Let’s remember the root of this problem is lax and inconsistent enforcement of the existing immigration laws in the first place. If the borders and immigration laws had been tightly enforced all along, all these difficult cases would be the rare exception.
You are not adverse to casting the blame on one political party and not the other in other pieces you’ve written. Your statement that “neither of our political parties has successfully reformed our immigration system” is interesting in that in recent history it is only one party that is responsible for the lack of movement on changes to our immigration and refugee laws. It is partisan of you to pretend there is equal blame in this situation and telling of your bias that you choose this issue with which to be so “fair.”
Right now, this is the law. If people want something different, then they need to work to change the law. Many people choose to comply with our laws, yet others do not. We are all called to respect God’s laws first, then just men’s laws.
Advocate, there are channels for illegals to become legal. I know someone who has been in the process for some time with an attorney. I can’t tell you the details because I don’t know what they are, but she’s doing it.
Saddenly these are men’s law’s,power and money is all matter for this government, the representants forgot that the Authority comes from God, they put aside humanity
We all are human beings, a creation of God! The real criminals living in freedom, I would like The Catholic Church work together to fight for the immigrants rights as we fight against abortion, as immigrant I can say many people ingnore the reason we are here… like my personal testimony is hard others put in your shoes, power reasons made me move with my 6 kids to protect them, from violence and abuse…Is there someone to know how hard and difficult is for a single mother that hat to take this desition?.. Just prayin this change for better soon! Blessings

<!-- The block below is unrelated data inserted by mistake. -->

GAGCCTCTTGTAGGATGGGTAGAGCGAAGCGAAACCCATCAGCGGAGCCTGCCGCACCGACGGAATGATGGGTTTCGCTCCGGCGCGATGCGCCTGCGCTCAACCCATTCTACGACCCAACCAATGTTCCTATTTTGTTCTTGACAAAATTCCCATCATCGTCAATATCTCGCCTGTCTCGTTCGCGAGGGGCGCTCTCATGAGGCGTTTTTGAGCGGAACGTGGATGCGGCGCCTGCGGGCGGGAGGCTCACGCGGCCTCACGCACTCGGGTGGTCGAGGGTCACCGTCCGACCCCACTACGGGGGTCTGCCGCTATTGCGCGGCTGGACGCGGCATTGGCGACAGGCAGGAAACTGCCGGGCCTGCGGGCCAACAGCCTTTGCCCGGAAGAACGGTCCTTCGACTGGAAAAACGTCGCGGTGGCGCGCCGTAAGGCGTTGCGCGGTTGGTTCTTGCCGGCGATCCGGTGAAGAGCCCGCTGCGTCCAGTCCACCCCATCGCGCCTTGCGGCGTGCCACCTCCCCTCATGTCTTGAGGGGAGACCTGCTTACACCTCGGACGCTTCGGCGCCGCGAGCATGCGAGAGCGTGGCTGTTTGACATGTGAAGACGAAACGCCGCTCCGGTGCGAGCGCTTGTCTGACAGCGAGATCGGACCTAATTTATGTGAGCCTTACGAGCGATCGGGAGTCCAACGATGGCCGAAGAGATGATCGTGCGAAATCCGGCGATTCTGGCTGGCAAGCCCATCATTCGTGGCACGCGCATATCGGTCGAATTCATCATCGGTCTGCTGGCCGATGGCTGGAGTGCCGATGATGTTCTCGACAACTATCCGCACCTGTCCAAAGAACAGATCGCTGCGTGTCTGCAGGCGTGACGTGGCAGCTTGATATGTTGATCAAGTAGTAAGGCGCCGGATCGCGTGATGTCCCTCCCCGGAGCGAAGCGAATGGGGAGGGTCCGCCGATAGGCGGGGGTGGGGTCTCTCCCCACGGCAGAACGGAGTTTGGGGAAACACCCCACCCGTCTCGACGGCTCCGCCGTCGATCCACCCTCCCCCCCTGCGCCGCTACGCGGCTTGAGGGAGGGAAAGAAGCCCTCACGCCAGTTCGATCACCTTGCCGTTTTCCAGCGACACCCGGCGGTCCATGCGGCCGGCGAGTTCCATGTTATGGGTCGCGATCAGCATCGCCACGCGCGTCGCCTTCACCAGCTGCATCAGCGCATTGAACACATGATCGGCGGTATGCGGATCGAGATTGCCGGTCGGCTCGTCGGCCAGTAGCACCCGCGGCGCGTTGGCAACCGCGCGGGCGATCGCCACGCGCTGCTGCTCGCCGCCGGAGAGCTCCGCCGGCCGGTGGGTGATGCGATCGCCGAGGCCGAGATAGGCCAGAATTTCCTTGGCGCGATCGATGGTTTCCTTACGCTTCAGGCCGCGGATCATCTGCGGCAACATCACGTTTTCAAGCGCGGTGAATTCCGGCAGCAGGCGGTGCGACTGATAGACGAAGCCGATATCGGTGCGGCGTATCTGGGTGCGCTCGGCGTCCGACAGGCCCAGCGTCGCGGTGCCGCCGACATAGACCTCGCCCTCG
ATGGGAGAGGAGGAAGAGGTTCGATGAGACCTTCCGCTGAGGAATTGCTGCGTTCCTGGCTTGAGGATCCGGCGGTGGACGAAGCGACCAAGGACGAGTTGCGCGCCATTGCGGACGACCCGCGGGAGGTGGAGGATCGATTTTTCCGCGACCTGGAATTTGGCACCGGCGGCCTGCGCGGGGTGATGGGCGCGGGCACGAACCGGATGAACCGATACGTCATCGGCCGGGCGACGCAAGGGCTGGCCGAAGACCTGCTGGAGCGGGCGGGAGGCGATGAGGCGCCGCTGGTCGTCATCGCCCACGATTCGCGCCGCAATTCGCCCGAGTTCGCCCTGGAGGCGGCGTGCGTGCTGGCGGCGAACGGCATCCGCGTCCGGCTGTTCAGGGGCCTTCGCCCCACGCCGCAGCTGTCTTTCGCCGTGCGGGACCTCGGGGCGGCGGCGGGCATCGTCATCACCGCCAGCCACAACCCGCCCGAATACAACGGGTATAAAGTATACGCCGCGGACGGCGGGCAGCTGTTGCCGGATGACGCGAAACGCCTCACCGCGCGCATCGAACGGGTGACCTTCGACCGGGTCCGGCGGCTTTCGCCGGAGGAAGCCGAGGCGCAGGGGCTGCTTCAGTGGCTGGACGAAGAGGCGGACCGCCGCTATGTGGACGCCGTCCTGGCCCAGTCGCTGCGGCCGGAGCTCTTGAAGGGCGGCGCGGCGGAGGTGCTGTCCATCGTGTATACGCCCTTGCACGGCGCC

You raise good points however my question is WHY she isn’t a citizen? Obviously if her children were born in US then certainly she had been here for a sufficient time to become a citizen. The onus in on her. You say her spouse is a citizen. So again I ask WHY isn’t she a citizen. My grandparents were all immigrants from Europe many years ago, enduring hardships to come to USA, and many more after coming here. When my one grandfather died in an accident, her spouse my grandmother, couldn’t speak English (Austrian); wasn’t a citizen; had 3 children (eldest my mom who was 5) and expectant w/a fourth child; needed now to earn a living to support herself and family. She got a housekeeping job at Catholic Church, then hospital; learned English;became a citizen; even got a drivers license and a car. She was only 25 when this all happened. She was always very proud of the fact that she was a citizen. Both her sons served in WWII – one was seriously injured. She loved USA. FACT: in her day IF one’s husband was a citizen the entire family was considered legal. But that was long ago at the turn of the century. But she knew she must become a citizen when her husband died. And she did what she had to do while raising her family alone. She was a very courageous lady who worked hard until she died and always was proud of being an American citizen.